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Dementia: Would You Want to Know?

caregiver to alzheimers patientIf you were diagnosed with dementia, would you want to be told? If you said “yes,” you are in agreement with nine of ten Americans in nearly two dozen national surveys on the subject. Even among patients actually diagnosed with some form of dementia, 85% said that they wanted to know their diagnosis. Yet, according to the Alzheimer’s Association fewer than 50% of Alzheimer’s patients or their caregivers actually have been told by their healthcare providers. Why the disconnect?
I have written in the past about people’s greatest fears as they age, and it is not that they may (will) die; it is losing their cognitive abilities. A fair number of healthcare providers reportedly withhold the dementia diagnosis from their patients and the patients’ families because they are concerned about the stigma that knowing may represent. Others are concerned about the impact a misdiagnosis might have or they just do not know how to communicate with these patients or help the family learn to cope with the diagnosis.
Some providers also write this off as just another part of “normal aging” or ironically they “forget” to mention these cognitive symptoms. Despite all the logic or the excuses, there remains an ethical obligation to disclose a dementia diagnosis and to help the patient and family confront the issues head on. There is a general appreciation that dementia is presently incurable, but knowledge of the diagnosis early can help families to decide on treatments as well as a future plan of care. There are currently five FDA-approved treatments for Alzheimer’s Disease … the acetylcholinesterase inhibitors like Aricept and memantine, Namenda. None of these can prevent or reverse the disease, and none of these is indicated for other dementias beyond Alzheimer’s. But they can slow or eliminate the build-up of beta-amyloid or tau proteins. In a recent posting I also talked about dementia being type 3 diabetes, so medications that can limit the inflammation in the brain or insulin resistance also can have some benefit for patients. And there are therapies in development that show some promise as well.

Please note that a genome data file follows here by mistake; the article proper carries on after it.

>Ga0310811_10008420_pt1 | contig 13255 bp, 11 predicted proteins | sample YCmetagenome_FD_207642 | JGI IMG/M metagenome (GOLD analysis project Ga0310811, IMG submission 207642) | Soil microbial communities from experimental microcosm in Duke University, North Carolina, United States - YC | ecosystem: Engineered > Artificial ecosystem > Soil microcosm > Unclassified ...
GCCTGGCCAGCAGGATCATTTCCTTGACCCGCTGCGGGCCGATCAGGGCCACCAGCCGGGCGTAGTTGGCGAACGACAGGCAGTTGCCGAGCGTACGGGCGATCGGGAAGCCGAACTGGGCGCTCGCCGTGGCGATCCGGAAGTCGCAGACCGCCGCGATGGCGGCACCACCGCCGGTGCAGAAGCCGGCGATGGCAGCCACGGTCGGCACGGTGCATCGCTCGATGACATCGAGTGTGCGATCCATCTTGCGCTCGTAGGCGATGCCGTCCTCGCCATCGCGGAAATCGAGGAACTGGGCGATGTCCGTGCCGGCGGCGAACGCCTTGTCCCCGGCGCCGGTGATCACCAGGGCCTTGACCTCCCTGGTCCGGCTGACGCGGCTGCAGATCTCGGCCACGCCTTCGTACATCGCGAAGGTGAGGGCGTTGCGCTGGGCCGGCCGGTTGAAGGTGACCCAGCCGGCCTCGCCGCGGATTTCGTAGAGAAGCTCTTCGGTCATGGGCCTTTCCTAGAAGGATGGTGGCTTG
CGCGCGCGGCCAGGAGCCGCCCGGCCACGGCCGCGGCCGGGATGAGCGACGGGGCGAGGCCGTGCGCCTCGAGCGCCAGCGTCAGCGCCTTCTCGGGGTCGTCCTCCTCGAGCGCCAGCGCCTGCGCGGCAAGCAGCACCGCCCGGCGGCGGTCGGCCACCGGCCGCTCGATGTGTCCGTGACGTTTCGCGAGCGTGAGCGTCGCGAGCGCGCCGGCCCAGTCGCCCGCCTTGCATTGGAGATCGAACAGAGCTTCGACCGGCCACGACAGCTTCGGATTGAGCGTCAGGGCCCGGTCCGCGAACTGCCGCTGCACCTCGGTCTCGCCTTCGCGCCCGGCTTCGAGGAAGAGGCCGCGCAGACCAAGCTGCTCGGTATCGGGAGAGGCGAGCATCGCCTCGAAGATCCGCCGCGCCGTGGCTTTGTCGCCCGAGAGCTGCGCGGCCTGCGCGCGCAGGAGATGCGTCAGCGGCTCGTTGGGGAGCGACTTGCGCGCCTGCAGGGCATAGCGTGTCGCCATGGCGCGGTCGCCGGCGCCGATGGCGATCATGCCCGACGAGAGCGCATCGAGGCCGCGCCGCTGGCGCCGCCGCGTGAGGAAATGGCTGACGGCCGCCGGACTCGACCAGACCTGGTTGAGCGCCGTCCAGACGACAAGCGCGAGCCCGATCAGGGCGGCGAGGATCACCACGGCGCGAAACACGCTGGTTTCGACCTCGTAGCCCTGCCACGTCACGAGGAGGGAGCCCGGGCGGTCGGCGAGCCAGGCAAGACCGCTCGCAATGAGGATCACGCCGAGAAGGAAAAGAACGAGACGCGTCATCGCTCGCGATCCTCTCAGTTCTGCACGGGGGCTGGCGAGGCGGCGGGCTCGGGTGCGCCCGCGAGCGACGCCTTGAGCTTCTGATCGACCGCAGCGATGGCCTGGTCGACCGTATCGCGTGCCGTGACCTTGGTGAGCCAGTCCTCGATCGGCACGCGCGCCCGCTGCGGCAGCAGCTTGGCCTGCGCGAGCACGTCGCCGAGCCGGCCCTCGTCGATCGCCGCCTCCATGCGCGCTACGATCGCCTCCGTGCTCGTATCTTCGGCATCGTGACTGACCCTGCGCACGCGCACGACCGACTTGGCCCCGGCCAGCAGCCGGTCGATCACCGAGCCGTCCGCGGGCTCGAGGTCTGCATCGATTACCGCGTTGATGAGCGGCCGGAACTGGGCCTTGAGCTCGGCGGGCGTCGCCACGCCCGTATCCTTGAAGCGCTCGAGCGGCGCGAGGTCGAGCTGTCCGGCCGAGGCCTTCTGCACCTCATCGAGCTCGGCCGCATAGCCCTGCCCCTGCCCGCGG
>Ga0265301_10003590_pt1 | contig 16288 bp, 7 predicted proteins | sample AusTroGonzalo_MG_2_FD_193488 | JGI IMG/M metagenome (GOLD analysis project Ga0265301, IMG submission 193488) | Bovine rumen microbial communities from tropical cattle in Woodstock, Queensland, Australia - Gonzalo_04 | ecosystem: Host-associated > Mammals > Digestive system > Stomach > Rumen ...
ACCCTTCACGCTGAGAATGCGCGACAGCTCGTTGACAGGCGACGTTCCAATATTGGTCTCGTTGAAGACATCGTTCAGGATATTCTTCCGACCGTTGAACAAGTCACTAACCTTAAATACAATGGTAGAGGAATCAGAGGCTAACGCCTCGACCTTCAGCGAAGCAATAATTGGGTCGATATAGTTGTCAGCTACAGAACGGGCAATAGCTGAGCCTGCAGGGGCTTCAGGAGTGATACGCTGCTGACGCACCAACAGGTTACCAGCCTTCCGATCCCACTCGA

While all states have some level of mandatory reporting of abuse on the part of healthcare providers, only a handful require dementia disclosure. More require reporting epilepsy as a traffic safety issue than require dementia. But it is more than a traffic safety matter; disclosure is one more step toward helping the caregivers to dementia sufferers get training and help in their day to day activities. As recently as 2012, it has been reported that more than 15 million Americans provided in excess of 17 billion hours or unpaid care to loved ones with dementia.
If you are a caregiver to someone showing signs of cognitive decline, speak with your loved one first and then accompany them to their next physician’s visit. Speak with the physician about your concerns. Most likely you will need a referral to a neurologist who will put in an order for a brain scan. If you insist on a candid conversation, not only will you know what the actual diagnosis is, but you will be directed to a host of community resources to help everyone manage your care receiver’s condition. You and your care receiver will be better served.
Charlotte Bishop is a Geriatric Care Manager and founder of Creative Care Management, certified professionals who are geriatric advocates, resources, counselors and friends to older adults and their families in metropolitan Chicago. Please email your questions to


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